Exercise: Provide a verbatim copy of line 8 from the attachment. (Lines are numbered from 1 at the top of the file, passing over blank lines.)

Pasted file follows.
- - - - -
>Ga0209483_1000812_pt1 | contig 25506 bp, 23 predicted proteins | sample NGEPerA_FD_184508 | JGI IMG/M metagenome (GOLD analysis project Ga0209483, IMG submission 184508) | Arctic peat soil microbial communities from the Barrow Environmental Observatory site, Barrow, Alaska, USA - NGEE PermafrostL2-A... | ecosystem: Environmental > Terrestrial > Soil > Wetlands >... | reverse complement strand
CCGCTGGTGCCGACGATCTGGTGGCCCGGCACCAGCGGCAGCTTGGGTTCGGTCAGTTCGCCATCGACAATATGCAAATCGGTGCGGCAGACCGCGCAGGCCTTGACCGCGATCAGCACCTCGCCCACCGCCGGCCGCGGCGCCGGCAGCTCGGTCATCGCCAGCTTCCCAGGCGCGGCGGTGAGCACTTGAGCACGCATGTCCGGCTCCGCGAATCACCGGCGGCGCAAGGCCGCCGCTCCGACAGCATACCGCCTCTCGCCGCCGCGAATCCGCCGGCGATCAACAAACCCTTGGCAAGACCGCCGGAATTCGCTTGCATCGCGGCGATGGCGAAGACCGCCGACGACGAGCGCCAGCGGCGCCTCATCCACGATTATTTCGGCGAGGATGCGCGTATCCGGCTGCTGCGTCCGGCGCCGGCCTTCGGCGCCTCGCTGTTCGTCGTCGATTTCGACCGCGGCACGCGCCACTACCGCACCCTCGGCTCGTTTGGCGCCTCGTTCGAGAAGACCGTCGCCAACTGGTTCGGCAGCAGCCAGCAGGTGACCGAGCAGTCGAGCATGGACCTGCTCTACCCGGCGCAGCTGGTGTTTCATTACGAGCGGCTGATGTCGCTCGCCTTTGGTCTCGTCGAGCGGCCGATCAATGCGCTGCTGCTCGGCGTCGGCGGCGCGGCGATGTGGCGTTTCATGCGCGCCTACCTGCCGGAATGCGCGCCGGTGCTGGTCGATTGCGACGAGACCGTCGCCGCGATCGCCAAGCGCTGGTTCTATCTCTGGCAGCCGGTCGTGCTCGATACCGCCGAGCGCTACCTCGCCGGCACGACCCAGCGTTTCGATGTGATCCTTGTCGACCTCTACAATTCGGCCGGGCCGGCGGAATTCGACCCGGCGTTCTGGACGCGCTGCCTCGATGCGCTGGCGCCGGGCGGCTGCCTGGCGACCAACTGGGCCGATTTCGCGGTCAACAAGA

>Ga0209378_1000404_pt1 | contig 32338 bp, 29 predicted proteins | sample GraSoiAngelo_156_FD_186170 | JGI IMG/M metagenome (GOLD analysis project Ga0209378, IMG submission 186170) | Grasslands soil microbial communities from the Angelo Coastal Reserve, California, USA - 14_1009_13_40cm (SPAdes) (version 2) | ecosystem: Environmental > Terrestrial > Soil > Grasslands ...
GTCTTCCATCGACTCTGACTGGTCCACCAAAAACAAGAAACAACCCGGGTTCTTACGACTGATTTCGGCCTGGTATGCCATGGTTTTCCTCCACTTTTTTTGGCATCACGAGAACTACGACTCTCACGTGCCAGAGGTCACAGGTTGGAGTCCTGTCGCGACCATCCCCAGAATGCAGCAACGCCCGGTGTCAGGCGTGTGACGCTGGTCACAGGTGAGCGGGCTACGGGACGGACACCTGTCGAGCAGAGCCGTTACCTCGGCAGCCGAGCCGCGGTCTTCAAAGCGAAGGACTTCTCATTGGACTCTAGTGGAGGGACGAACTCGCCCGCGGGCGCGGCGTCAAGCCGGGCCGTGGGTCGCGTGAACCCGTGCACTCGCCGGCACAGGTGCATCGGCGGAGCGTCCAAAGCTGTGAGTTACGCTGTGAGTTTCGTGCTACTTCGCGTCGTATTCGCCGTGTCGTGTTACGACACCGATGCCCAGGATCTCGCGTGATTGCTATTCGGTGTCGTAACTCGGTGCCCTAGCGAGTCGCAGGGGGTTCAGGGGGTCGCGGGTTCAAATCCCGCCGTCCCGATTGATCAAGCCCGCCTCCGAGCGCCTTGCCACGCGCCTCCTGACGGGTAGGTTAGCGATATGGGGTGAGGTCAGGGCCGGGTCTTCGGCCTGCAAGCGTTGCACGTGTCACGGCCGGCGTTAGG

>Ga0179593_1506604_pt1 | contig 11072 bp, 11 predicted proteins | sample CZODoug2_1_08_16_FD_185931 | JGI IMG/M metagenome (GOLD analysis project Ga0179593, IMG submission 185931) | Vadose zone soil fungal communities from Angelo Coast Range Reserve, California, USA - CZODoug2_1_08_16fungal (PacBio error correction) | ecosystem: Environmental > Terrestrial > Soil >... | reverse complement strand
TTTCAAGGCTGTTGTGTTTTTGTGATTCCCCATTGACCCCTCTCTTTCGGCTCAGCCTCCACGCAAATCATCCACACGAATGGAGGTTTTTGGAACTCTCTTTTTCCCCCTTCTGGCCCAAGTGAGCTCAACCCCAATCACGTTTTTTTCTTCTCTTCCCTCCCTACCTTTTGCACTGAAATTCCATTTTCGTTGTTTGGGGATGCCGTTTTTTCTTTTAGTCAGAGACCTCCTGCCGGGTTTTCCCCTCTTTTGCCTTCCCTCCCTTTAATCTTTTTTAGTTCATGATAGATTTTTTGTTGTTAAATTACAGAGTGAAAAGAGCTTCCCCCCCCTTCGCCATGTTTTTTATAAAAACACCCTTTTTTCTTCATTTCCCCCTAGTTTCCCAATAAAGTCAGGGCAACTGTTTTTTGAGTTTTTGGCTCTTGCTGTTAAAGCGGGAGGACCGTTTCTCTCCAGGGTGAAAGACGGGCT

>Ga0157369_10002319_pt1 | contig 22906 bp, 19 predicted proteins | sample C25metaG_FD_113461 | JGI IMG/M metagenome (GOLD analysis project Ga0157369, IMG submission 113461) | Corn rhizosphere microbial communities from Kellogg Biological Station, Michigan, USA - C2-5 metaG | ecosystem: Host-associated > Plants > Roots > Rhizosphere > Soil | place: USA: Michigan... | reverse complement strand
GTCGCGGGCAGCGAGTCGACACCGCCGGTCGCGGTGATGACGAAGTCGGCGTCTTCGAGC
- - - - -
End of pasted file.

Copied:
GTCGCGGGCAGCGAGTCGACACCGCCGGTCGCGGTGATGACGAAGTCGGCGTCTTCGAGC